12. allow this piece to dry for about 5 minutes (normally glossy accents grabs right away on porous paper, but since we're gluing slick to slick it needs ot dry a little more before cutting).

13. trim excess paper with non-stick scissors – finished!

dimensional collage: sometimes i like to create layers that fool the eye.  incorporating various thin materials like paper, metal, flowers, etc. gives the tile a very cool dimensional and layered look…

1. select the then elements you want to collage.  ink all paper edges with a little distress ink which will give each piece a shaded edge creating a more dimensional look.

2. adhere all elements to a thin paper base like book paper (cardstock is too heavy for this technique).

3. repeat with additional elements making sure they fit somewhat within the size fragment you're using.

4. apply glossy accents to one side of the fragment and spread with tip of bottle.

5. press down on to layered image.

6. immediately flip everything over and press the thin paper into the dimensional elements in the back of the fragment for 10 seconds allowing the excess air and glossy accents to come out the sides.

7. trim the excess paper around fragment with non-stick scissors – finished!

stained imagery: alcohol inks are great on fragments because they allow you to colorize the acrylic with a translucent effect.  by using them over photos they can create a look of stained imagery…

1. apply various colors of alcohol ink to felt of ink applicator tool.

2. tap inked tool on to one side of the fragment.

3. repeat with additional layers of color allowing each layer to dry for about 5 seconds until desired look is achieved.

4. apply a small amount of blending solution to ink applicator tool.

5. tape the tool into the center of the inked side of the fragment (this will remove the alcohol ink color and create a clear window with random edges).

6. apply glossy accents to the inked side of the fragment spreading out with the tip of the bottle.

7. press fragment inked side down over photo and hold in place for 10 seconds allowing air and excess accents out the sides.

8. trim the excess photo around fragment with non-stick scissors – finished!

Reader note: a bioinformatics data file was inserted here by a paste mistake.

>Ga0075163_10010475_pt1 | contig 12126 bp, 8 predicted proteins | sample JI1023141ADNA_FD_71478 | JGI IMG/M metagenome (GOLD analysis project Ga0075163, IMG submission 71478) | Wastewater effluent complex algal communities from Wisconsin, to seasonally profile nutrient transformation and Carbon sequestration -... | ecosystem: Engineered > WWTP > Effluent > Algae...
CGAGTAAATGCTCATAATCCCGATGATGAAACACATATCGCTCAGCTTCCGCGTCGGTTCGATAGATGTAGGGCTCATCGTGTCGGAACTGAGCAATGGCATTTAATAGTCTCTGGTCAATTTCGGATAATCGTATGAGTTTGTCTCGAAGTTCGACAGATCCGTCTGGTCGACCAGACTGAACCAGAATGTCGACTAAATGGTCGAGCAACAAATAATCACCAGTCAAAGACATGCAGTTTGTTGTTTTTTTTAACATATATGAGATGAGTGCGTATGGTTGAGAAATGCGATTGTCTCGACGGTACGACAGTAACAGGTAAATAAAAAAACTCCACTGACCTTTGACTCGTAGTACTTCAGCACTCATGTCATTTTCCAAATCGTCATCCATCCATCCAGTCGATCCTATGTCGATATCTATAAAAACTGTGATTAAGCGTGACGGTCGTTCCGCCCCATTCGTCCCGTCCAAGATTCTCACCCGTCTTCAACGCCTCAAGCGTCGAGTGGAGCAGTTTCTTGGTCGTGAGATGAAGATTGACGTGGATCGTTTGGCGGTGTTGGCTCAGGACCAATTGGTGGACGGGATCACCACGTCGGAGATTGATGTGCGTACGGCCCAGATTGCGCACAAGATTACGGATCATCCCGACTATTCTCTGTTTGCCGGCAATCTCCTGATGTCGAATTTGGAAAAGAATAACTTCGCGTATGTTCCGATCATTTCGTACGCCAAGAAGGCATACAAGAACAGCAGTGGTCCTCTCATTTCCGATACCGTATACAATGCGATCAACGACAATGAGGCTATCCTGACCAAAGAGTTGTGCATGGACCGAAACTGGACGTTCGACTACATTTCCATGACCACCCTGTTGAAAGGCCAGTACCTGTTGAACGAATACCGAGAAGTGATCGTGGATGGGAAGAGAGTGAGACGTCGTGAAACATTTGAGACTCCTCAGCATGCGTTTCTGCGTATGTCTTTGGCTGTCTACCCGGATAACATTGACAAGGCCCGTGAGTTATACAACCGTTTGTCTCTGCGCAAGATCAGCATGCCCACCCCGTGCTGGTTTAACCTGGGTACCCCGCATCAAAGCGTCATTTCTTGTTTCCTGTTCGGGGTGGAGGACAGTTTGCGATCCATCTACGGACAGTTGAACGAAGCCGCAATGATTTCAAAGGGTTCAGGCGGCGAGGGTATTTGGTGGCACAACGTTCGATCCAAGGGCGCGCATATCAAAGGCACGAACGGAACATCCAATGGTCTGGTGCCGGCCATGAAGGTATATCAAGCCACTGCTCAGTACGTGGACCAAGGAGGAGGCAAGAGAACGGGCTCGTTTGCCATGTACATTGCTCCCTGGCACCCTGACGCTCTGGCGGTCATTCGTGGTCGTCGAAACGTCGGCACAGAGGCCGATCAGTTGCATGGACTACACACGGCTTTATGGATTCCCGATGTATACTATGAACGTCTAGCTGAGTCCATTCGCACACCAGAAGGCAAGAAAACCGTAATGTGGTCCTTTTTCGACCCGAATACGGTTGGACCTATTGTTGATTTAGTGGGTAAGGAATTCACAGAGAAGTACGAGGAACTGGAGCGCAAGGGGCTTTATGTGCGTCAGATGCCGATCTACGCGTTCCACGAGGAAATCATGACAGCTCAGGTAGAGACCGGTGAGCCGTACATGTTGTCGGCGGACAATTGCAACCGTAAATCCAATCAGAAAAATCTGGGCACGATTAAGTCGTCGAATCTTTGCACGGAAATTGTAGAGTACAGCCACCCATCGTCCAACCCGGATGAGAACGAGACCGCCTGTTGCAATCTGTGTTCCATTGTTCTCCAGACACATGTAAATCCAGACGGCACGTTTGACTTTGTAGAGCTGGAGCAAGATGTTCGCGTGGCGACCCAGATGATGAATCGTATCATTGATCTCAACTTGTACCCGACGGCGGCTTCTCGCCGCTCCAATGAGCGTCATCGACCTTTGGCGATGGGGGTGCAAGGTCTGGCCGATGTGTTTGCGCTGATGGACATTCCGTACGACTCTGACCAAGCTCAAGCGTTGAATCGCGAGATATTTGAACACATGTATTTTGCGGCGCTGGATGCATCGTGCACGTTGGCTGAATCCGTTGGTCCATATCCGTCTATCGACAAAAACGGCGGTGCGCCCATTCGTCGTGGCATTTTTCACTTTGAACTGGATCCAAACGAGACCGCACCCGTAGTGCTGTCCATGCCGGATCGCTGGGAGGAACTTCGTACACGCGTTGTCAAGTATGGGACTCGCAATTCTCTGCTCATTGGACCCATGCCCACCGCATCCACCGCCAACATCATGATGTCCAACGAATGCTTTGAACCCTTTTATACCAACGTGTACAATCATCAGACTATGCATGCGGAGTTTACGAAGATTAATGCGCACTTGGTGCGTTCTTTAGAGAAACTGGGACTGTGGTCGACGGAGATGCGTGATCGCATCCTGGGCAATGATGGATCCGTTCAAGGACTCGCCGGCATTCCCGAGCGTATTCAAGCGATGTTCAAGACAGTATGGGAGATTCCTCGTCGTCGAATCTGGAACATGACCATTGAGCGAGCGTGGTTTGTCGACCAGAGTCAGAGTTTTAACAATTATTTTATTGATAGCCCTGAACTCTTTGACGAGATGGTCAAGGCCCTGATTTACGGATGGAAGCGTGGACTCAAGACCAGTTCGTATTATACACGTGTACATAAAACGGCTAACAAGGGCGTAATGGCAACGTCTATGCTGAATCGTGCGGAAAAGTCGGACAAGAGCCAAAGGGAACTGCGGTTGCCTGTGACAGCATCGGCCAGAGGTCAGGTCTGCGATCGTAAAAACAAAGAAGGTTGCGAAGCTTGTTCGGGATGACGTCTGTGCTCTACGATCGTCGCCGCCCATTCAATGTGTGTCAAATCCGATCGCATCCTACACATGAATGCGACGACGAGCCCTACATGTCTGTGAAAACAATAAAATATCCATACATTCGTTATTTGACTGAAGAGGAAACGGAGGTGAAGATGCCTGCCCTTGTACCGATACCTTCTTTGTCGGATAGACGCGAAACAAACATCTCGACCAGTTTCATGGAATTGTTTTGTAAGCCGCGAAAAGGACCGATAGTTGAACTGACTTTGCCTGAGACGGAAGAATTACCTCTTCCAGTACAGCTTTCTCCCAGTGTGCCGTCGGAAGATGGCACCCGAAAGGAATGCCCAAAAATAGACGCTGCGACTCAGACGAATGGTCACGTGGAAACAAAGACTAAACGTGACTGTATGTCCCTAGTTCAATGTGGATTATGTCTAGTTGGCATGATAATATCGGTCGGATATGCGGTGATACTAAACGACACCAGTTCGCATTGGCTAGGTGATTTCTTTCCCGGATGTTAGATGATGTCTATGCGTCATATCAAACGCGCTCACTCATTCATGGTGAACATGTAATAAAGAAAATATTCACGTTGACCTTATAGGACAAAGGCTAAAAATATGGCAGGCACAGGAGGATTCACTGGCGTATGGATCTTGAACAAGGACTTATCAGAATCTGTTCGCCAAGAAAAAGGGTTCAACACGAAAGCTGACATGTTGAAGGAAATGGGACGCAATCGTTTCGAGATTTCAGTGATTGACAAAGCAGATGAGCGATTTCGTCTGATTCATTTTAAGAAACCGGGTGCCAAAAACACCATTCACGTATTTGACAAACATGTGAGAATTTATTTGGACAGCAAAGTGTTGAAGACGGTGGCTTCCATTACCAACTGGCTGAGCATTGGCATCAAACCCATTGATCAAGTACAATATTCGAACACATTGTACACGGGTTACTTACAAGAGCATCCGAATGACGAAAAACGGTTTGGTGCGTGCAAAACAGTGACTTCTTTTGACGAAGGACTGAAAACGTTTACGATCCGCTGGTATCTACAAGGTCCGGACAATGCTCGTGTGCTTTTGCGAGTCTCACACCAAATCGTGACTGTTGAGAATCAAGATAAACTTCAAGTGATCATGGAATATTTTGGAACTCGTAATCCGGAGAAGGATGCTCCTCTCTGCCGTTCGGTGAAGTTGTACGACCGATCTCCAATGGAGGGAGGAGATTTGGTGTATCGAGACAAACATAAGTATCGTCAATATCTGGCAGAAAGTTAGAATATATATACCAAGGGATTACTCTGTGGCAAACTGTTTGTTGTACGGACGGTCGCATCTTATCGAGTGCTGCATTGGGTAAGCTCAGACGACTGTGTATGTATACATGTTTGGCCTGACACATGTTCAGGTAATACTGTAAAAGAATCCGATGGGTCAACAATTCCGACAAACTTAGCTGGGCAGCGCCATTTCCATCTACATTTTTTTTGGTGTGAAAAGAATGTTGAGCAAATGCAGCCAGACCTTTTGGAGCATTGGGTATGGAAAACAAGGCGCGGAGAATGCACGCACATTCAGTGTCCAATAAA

faux "etching": this has to be one of my most favorite techniques on fragments, but i must warn you that you need to be patient and try not to melt the fragment – practice definitely makes perfect on this one…

1. since fragments are clear the first thing we need to do is frost one side so sand one side using a medium grit sandpaper (like the kind on my sanding grip). 

2. sand ONLY one side for this and make sure the surface appears frosted. (i like to sand in opposite directions for better coverage).

3. next, ink a stamp with clear embossing ink and press the sanded side of the fragment on to the stamp.

4. apply regular clear embossing powder over the stamped image.

5. remove excess embossing powder.

6. heat emboss the powder using a heat tool.  (*this is the step you need to be extra careful of.  if the fragment starts to get too hot it will melt so usually is heat emboss the image a little at a time until it's completely melted).

7. place the embossed piece over a light colored piece of paper embossed side DOWN and check it out – faux etching!

8. the one thing that is important to note on this one is that you cannot use glossy accents to glue it down, otherwise the etching will disappear.  so i chose to wrap mine with ranger's metal foil tape securing the fragment to the paper – finished!

i told you i was inspired…

Tim Holtz Creative Chemistry 101